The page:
By George Mwangi
With the rise of extreme weather in recent years, have you given thought how your business would survive a major disaster? Many companies put off developing a contingency plan until the last minute and unfortunately pay the price. Taking the time to set up systems to ensure that your company is able to function in the face of unforeseen circumstance is a critical part of business planning.
So what exactly is disaster planning? Well, there are a number of components. We’ll look at some of the most common.
Succession Planning/Chain of Command: Although you never want to think about getting ill or passing away suddenly, this is an important issue to consider when it comes to your business. You should have a documented and clear succession plan, naming individuals who would step up in the event you become temporarily or permanently unable to run your company.
Succession planning is not just about designating a new chairman or CEO; it also ensures that your brand image and the experience your customers have grown to expect will continue uninterrupted. Therefore, take some time to think about who you would want to run the company in your absence and distribute a copy of your succession plan to your senior management team.
Customer Service/Call Routing: Another key area to think about is customer service. In the event of a storm or power outage, will your customers be greeted by a busy line and endless hold times? This is seriously damaging to the customer experience and your company as a whole. However, there are options to avoid this scenario.
Many companies outsource their entire customer service operations to dedicated companies. These outsourced or “virtual” customer service centers have a number of benefits built in. In addition to allowing the business to maintain an efficient, low-maintenance customer service option, they have built-in functionality in case of emergencies.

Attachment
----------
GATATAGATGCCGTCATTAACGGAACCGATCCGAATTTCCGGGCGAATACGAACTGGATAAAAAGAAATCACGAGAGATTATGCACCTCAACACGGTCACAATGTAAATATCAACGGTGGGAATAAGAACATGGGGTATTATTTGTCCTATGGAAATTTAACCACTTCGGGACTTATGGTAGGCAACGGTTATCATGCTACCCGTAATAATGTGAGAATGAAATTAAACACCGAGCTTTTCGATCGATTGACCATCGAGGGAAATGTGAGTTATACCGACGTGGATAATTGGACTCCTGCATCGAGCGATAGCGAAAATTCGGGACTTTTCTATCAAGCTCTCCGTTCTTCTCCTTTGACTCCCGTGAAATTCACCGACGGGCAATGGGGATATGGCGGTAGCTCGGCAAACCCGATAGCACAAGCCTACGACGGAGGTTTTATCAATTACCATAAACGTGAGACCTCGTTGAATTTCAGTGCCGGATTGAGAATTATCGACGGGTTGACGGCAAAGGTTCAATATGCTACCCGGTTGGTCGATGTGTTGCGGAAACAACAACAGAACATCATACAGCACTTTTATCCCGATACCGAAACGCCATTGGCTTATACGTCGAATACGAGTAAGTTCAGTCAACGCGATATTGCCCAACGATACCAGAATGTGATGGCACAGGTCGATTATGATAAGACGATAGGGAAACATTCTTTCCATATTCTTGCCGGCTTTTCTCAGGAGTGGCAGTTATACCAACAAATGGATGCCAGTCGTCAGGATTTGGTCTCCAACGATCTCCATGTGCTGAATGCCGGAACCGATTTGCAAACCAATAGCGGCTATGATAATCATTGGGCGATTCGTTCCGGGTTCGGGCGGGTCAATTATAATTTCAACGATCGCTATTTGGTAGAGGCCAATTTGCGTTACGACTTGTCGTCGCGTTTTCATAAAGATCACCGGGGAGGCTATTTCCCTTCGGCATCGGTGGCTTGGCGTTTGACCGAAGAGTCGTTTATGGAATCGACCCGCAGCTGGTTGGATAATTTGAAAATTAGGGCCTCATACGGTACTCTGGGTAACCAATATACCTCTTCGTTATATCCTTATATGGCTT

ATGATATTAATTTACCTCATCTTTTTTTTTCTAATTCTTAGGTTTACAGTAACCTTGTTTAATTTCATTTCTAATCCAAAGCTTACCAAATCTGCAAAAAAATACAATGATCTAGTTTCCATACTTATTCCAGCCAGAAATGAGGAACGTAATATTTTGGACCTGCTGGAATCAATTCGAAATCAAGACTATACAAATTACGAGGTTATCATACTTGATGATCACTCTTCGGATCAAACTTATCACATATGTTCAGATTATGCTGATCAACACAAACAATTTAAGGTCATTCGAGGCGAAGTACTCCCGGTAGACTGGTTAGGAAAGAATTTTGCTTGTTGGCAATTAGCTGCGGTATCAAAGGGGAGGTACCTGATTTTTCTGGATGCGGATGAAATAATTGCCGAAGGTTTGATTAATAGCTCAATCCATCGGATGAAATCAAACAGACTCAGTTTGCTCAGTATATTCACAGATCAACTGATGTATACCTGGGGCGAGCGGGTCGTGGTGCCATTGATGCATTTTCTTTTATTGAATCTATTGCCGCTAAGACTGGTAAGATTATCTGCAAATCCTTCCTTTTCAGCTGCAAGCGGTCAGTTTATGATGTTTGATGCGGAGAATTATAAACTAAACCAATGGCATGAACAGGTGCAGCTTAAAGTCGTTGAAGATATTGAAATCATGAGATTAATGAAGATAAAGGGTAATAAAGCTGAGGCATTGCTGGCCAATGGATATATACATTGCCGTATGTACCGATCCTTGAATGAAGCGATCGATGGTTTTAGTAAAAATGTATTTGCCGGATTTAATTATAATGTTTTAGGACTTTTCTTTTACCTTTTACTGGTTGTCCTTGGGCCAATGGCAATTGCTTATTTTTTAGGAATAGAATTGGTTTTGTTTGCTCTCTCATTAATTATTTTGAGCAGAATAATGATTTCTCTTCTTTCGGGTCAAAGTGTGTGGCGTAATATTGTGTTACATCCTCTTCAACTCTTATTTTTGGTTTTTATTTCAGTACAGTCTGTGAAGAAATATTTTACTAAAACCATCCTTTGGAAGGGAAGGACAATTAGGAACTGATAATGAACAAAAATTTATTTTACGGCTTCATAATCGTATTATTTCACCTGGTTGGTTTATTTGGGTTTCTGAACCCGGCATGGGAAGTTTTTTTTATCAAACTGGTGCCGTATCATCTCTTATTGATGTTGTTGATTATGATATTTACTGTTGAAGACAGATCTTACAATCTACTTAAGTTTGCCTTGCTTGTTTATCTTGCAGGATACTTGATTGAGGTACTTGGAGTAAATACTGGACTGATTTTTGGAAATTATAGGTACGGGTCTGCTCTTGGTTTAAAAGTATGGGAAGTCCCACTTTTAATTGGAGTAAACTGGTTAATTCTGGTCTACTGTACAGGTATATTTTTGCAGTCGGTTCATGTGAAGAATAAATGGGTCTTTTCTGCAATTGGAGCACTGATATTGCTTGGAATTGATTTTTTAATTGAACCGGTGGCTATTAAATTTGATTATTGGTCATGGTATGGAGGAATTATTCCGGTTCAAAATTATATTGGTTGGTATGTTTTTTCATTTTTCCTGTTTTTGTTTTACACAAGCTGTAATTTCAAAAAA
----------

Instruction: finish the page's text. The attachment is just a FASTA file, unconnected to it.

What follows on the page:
The best companies have more than one office, preferably located in different states. This allows the different locations to cover for each other and does not limit your ability to service your customers due to regional weather issues.
Another option is to use a customer service firm in the event of an emergency only. With a virtual call center, you can set up a plan to route calls from your office to their lines in the case of an emergency. This can usually be done by calling into a specified number and entering a specific code, which will then divert the calls. Using a company outside of your geographical location provides assurance that your calls will still be answered if your location is hit with heavy storms or a natural disaster.
Cash Flow: Last but not least is ensuring continued cash flow through your business in the event of an emergency. In some circumstances, this means having an ample reserve set aside to cover customer defaults, business expansion, and miscellaneous unforeseen expenses. It is always important not to run on too tight of a margin, as this allows you to be flexible in meeting the needs of your company.
In addition, it is important to have emergency and long-term contingency plans in place. If a warehouse is destroyed or you experience a bad sales year, would you have ample funds to recover or see you through the dry spell? Planning for unforeseen financial situations, as well as natural disasters and management shakeups, is a smart move and one that may make all the difference in the your company’s ability to weather the storm.
As the Boy Scouts say, “Be prepared.”
George Mwangi is general manager at Call Desk Inc, a privately owned customer service organization based outside Portland, Oregon.
[From Connection Magazine – April 2011]